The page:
>>> suspect that's low by an order of magnitude. That instance of nifi has
>>> handled 150k files in the last 6 hours, most of which went through a
>>> number
>>> of processors and transformations.
>>>
>>> Should the number of drained claims correspond to the number of flow
>>> files
>>> that moved through the system?
>>> Alan
>>>
>>> On Wed, Dec 14, 2016 at 6:59 PM, Alan Jackoway <alanj@cloudera.com
>>> <mailto:alanj@cloudera.com><mailto:
>>> alanj@cloudera.com<mailto:alanj@cloudera.com>>> wrote:
>>>
>>> Some updates:
>>> * We fixed the issue with missing transfer relationships, and this did
>>> not go away.
>>> * We saw this a few minutes ago when the queue was at 0.
>>>
>>> What should I be looking for in the logs to figure out the issue?
>>>
>>> Thanks,
>>> Alan
>>>
>>> On Mon, Dec 12, 2016 at 12:45 PM, Alan Jackoway <alanj@cloudera.com
>>> <mailto:alanj@cloudera.com>
>>> <mailto:alanj@cloudera.com>>
>>> wrote:
>>>
>>> In case this is interesting, I think this started getting bad when we
>>> started hitting an error where some of our files were not given a
>>> transfer
>>> relationship. Maybe some combination of not giving flow files a
>>> relationship and the subsequent penalization is causing the problem.
>>>
>>> On Mon, Dec 12, 2016 at 12:16 PM, Alan Jackoway <alanj@cloudera.com
>>> <mailto:alanj@cloudera.com>
>>> <mailto:alanj@cloudera.com>>
>>> wrote:
>>>
>>> Everything is at the default locations for these nifis.
>>>
>>> On one of the two machines, I did find log messages like you suggested:
>>> 2016-12-11 08:00:59,389 ERROR [pool-10-thread-1]
>>> o.a.n.c.r.WriteAheadFlowFileRepository Unable to checkpoint FlowFile
>>> Repository due to java.io.FileNotFoundException:
>>> ./flowfile_repository/partition-14/3169.journal (No space left on
>>> device)
>>>
>>> I added the logger, which apparently takes effect right away. What am I
>>> looking for in this logs? I see a lot of stuff like:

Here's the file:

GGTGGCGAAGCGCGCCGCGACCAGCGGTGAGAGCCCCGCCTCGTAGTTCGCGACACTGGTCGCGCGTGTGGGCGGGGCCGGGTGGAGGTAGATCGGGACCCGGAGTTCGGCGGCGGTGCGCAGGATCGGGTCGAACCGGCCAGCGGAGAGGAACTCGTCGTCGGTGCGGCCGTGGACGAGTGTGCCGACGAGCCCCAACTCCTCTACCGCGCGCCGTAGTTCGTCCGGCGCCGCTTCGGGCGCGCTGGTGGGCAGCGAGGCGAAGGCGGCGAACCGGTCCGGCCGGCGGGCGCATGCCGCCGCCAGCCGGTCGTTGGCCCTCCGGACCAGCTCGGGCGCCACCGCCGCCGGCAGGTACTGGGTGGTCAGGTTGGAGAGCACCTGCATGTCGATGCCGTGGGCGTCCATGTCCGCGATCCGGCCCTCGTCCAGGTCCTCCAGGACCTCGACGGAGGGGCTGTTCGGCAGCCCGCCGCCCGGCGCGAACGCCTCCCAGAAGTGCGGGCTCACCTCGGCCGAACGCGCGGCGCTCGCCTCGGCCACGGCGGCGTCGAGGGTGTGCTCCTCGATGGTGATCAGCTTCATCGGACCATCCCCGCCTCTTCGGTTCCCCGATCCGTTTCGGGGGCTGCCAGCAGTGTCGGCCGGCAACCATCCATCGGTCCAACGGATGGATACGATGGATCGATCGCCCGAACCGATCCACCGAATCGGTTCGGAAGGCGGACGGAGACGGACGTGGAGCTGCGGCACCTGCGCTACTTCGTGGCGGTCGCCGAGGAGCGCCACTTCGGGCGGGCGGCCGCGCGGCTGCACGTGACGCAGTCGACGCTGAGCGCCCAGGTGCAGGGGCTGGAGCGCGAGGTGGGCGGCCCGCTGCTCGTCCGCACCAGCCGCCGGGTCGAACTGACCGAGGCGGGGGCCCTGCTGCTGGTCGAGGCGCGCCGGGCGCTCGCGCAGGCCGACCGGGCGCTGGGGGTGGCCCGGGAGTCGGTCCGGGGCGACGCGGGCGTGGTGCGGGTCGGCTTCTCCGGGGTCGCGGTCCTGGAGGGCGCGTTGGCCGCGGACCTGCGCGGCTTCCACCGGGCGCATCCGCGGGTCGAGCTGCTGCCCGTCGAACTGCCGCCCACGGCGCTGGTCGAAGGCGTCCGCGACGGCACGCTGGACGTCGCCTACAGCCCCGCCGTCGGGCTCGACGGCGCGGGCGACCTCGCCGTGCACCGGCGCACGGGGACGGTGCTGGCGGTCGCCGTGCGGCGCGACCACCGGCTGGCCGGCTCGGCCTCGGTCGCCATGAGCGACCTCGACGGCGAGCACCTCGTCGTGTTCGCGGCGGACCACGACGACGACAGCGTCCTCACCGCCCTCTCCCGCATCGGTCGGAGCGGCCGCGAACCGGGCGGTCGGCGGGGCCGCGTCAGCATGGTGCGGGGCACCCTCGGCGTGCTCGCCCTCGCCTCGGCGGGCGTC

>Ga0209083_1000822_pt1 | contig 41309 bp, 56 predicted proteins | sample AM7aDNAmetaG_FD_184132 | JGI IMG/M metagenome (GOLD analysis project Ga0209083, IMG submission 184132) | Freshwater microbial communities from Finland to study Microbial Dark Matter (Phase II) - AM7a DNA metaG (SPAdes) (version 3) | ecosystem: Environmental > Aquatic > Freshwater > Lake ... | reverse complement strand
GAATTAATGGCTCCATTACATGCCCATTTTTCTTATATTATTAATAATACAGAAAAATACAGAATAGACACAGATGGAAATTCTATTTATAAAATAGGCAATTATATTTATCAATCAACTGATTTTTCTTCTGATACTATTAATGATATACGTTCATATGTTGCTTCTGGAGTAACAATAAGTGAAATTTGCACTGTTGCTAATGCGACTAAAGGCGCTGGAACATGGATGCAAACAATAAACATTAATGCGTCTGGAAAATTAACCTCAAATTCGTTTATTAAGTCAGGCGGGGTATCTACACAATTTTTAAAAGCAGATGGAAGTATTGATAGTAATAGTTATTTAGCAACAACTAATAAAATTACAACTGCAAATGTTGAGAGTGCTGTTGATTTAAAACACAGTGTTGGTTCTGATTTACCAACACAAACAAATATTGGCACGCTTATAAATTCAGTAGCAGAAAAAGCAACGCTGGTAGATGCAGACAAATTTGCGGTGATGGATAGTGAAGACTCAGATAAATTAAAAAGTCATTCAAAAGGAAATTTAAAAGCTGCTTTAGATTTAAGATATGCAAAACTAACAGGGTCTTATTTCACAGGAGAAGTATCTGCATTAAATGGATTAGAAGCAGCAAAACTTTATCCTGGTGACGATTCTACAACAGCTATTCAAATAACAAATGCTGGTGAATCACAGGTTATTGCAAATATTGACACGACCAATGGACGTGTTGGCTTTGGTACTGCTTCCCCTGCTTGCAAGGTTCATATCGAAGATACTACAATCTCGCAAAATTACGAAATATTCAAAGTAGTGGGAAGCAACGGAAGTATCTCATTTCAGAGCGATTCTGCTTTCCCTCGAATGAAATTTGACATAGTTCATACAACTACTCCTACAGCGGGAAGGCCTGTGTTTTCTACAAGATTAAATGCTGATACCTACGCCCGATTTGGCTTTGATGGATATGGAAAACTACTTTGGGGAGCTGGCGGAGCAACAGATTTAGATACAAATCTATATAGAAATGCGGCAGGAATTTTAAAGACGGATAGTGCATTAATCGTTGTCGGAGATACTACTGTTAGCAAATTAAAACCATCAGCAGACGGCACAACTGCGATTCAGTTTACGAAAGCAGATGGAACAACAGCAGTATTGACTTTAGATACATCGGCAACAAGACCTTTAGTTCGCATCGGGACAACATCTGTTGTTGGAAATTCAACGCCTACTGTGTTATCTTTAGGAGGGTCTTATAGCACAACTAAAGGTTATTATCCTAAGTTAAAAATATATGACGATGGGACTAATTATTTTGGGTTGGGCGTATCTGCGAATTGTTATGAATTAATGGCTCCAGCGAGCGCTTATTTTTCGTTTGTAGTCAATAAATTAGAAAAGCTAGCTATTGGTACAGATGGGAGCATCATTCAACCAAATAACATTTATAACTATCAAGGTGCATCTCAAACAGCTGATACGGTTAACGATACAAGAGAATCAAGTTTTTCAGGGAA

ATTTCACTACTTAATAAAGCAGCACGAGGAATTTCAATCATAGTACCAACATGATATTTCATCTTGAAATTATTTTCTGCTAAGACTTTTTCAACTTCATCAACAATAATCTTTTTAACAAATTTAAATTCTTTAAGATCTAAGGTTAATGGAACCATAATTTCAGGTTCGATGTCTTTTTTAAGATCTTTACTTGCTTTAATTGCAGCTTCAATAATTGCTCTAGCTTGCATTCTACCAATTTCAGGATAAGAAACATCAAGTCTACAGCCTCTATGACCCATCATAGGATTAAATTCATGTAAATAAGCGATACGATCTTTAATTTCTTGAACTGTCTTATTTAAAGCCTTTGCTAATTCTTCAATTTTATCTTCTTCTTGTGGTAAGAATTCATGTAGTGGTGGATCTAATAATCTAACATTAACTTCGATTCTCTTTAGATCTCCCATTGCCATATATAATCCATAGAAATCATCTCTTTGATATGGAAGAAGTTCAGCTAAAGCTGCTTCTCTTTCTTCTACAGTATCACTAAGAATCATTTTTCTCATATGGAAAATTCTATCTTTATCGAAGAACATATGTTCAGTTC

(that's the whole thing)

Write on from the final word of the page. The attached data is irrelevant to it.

>>> 2016-12-12 07:19:03,560 DEBUG [Timer-Driven Process Thread-24]
>>> o.a.n.c.r.c.StandardResourceClaimManager Decrementing claimant count
>>> for StandardResourceClaim[id=1481555893660-3174, container=default,
>>> section=102] to 0
>>> 2016-12-12 07:19:03,561 DEBUG [Timer-Driven Process Thread-31]
>>> o.a.n.c.r.c.StandardResourceClaimManager Decrementing claimant count
>>> for StandardResourceClaim[id=1481555922818-3275, container=default,
>>> section=203] to 191
>>> 2016-12-12 07:19:03,605 DEBUG [Timer-Driven Process Thread-8]
>>> o.a.n.c.r.c.StandardResourceClaimManager Decrementing claimant count
>>> for StandardResourceClaim[id=1481555880393-3151, container=default,
>>> section=79] to 142
>>> 2016-12-12 07:19:03,624 DEBUG [Timer-Driven Process Thread-38]
>>> o.a.n.c.r.c.StandardResourceClaimManager Decrementing claimant count
>>> for StandardResourceClaim[id=1481555872053-3146, container=default,
>>> section=74] to 441
>>> 2016-12-12 07:19:03,625 DEBUG [Timer-Driven Process Thread-25]
>>> o.a.n.c.r.c.StandardResourceClaimManager Decrementing claimant count
>>> for StandardResourceClaim[id=1481555893954-3178, container=default,
>>> section=106] to 2
>>> 2016-12-12 07:19:03,647 DEBUG [Timer-Driven Process Thread-24]
>>> o.a.n.c.r.c.StandardResourceClaimManager Decrementing claimant count
>>> for StandardResourceClaim[id=1481555893696-3175, container=default,
>>> section=103] to 1
>>> 2016-12-12 07:19:03,705 DEBUG [FileSystemRepository Workers Thread-1]